Female, 6–10 weeks old BALB/c mice were obtained from Charles River (Sulzfeld, Germany), housed under specific pathogen free conditions in individually ventilated cages (VentiRack, Biozone, Margate, UK) and fed a standard diet and water ad libitum. The study was conducted under federal guidelines for the use and cares of laboratory animals and was approved by the Government of the District of Upper Bavaria (Approval No. 55.2-1-54-2532-156-12) and the Animal Care and Use Committee of the Helmholtz Center Munich. To evaluate the adjuvant effect of nanoparticles, a protocol of mild allergic inflammation in the lung was used as previously described (Figure 7) [26]. Briefly, mice were sensitized by repetitive intraperitoneal (i.p.) injections of 1 µg OVA (grade VI; Sigma-Aldrich Chemie GmbH, Taufkirchen, Germany) in PBS adsorbed to Alum (2.5 mg; Thermo Scientific, Rockford, IL, USA) on days 0, 7, 14, 28 and 42. Blood samples were taken before and after sensitization. OVA/Alum sensitized (S) mice, compared to non-sensitized (NS) mice, were characterized by high titers of OVA-specific IgE (8.05 ± 1.64 vs. 0.1 ± 0.03 μg/mL). At day 52 mice were intratracheally (i.t.) instilled with Ag-NPs (1, 10 or 50 μg), or with the correspondent SUP, using a graduated syringe. NPs instillation was followed by OVA-aerosol challenge for 20 min with 1% ovalbumin in PBS delivered by a Pari-Boy nebulizer (Pari, Starnberg, Germany). Analysis of BALF total protein and inflammatory cytokines was performed on day 53; analysis of BALF inflammatory infiltrate, evaluation of lung histology and analysis of lung microbiome were performed on day 57. For technical reasons, Ag50-PVP and Ag50-citrate had to be analyzed in two separate mice batches.

4.3.2. Bronchoalveolar Lavage, Real-Time PCR, Histology, Measurement of Total Protein and Cytokines

Bronchoalveolar lavage and measurement of the total protein and cytokines in BALF were performed as previously described in [26,28]. For the histology, after bronchoalveolar lavage (BAL), the lungs were excised and the left lobe fixed in 4% buffered formalin and embedded in paraffin. Sections of 3 µm thickness were stained with hematoxylin-eosin (H&E) and periodic acid Schiff (PAS). For the real-time PCR, total RNA was extracted from snap-frozen lung tissue as in [25]. A total of 0.4 μg of RNA was converted to cDNA following manufacturing protocol (Fermentas, ThermoFischer Scientific, Waltham, MA, USA). Real-time PCR was performed with SYBR Green and ViiA™ 7 thermocycler (Applied Biosystems, Foster City, CA, USA). Relative expression levels were calculated using the 2ddct method, normalized to ACTB. The primer sequences were the following: Arg1 (forward) 5′-AGAGATTATCGGAGCGCCTT-3′ (reverse) 5′-TTTTTCCAGCAGACCAGCTT-3′; Muc5ac (forward) 5′-TGGAGTCAGCACGAAAACAG-3′ (reverse) 5′-GCACTGGGAAGTCAGTGTCA-3′; IL-13 (forward) 5′-TGTGTCTCTCCCTCTGACCC-3′ (reverse) 5′-CACACTCCATACCATGCTGC-3′; KC (forward) 5′-CCACACTCAAGAATGGTCGC-3′ (reverse) 5′-TCTCCGTTACTTGGGGACAC-3′; ACTB (forward) 5′-TTCTTTGCAGCTCCTTCGTT-3′ (reverse) 5′-ATGGAGGGGAATACAGCCC-3′. Data were considered significant with a p value ≤ 0.05 in a confidence interval of 95%.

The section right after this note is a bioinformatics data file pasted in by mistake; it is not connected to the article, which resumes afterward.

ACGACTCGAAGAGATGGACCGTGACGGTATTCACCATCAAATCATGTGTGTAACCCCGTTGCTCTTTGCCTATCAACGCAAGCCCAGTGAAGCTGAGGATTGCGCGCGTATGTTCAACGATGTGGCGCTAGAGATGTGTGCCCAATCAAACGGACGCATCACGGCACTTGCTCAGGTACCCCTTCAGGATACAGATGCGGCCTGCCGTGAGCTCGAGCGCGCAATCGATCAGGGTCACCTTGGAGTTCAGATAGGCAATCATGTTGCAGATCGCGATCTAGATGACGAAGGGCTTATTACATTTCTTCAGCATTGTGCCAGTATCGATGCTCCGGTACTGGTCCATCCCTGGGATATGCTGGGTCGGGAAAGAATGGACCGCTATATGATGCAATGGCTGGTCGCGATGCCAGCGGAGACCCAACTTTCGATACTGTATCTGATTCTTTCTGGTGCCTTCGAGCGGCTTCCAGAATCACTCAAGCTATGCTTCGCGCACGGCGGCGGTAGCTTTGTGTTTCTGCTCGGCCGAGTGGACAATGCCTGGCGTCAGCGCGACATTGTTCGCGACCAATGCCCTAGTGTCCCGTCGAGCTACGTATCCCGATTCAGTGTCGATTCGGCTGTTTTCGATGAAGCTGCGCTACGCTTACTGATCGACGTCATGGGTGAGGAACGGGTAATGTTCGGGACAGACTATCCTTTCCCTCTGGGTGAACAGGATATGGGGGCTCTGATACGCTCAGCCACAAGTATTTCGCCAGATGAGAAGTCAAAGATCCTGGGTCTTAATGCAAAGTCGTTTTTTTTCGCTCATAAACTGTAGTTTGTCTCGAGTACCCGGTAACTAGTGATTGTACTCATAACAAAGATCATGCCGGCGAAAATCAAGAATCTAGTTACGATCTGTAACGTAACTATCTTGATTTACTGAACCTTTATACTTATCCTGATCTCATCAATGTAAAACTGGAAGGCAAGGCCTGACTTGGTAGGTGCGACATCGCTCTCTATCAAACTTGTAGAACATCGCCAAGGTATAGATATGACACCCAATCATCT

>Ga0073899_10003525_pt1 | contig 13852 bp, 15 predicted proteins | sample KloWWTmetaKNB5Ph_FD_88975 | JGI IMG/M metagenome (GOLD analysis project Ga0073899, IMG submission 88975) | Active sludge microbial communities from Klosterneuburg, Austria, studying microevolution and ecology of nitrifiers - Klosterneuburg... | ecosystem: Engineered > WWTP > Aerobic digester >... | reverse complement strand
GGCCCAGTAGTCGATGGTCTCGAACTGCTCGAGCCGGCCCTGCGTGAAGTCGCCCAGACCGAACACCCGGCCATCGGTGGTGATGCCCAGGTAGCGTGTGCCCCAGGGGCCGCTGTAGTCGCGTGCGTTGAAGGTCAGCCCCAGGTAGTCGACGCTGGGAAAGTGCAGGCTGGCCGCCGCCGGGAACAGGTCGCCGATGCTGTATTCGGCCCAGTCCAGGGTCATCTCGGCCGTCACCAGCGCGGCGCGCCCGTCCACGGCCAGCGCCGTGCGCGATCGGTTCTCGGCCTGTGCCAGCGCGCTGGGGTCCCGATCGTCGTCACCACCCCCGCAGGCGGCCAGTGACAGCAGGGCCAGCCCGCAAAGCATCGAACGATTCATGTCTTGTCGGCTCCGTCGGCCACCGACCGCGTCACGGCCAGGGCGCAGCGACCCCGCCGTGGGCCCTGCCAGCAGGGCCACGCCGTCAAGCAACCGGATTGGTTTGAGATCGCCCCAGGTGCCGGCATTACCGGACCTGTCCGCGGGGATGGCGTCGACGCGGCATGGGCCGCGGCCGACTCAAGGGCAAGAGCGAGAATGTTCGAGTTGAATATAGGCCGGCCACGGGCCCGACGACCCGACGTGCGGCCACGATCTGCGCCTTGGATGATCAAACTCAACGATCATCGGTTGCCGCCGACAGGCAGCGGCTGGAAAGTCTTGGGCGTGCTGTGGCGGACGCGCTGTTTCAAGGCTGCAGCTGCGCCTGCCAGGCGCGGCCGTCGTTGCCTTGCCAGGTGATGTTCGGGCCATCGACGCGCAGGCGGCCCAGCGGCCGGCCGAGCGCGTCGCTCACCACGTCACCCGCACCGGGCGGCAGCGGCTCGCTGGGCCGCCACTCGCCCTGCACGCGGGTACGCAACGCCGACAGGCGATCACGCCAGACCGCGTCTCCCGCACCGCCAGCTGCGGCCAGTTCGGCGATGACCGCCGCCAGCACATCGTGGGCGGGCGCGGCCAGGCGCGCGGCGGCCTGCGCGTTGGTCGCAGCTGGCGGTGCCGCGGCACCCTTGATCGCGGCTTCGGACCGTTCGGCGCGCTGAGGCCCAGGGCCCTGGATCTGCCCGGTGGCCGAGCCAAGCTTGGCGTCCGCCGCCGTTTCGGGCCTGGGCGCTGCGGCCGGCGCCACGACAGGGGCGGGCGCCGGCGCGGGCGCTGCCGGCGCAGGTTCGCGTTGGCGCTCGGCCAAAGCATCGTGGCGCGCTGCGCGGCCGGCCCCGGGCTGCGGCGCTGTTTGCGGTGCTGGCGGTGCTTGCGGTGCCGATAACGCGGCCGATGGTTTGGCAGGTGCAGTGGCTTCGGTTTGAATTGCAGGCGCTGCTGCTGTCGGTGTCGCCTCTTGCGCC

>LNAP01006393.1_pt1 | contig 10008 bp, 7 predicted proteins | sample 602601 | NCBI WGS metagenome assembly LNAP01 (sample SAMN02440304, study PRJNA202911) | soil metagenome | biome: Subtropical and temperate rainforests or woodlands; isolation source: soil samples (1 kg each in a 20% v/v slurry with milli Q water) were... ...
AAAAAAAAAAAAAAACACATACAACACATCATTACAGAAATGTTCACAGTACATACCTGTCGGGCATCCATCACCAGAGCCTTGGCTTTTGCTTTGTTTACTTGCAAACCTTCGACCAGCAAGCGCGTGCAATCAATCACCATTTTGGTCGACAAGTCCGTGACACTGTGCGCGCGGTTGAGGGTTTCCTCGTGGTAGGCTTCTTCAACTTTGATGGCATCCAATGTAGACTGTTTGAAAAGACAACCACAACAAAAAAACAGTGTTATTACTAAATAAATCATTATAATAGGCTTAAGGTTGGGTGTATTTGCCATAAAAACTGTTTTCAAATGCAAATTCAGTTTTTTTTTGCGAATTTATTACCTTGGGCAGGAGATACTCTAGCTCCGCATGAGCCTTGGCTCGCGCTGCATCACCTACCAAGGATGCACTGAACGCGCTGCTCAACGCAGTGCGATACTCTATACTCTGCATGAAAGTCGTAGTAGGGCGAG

4.3.3. Lung Microbiome Analysis: DNA Extraction, Sequencing Procedure and Data Processing

DNA was extracted from the mouse lungs retrieved five days after NPs exposure and OVA challenge using the protocol for phenol-chloroform extraction from mouse tail biopsies described by the Jackson Laboratory (https://www.jax.org) with the following modifications: (i) the DNA digestion buffer consisted of 1× PBS buffer containing 0.5 mg mL−1 proteinase K (Thermo Fisher Scientific, Waltham, MA, USA); (ii) the phenol-chloroform-isoamyl alcohol (25:24:1) extraction step was performed twice; (iii) the centrifugation after the ethanol precipitation steps was performed at 4 °C for 10 min; and (iv) the DNA was resolved in nuclease-free water. Subsequently, microbial DNA was enriched using a NebNext Microbiome DNA Enrichment Kit (New England Biolabs, Ipswich, MA, USA) with 5 µg of input DNA, resulting in a final DNA amount from 0.2 to 1.3 µg.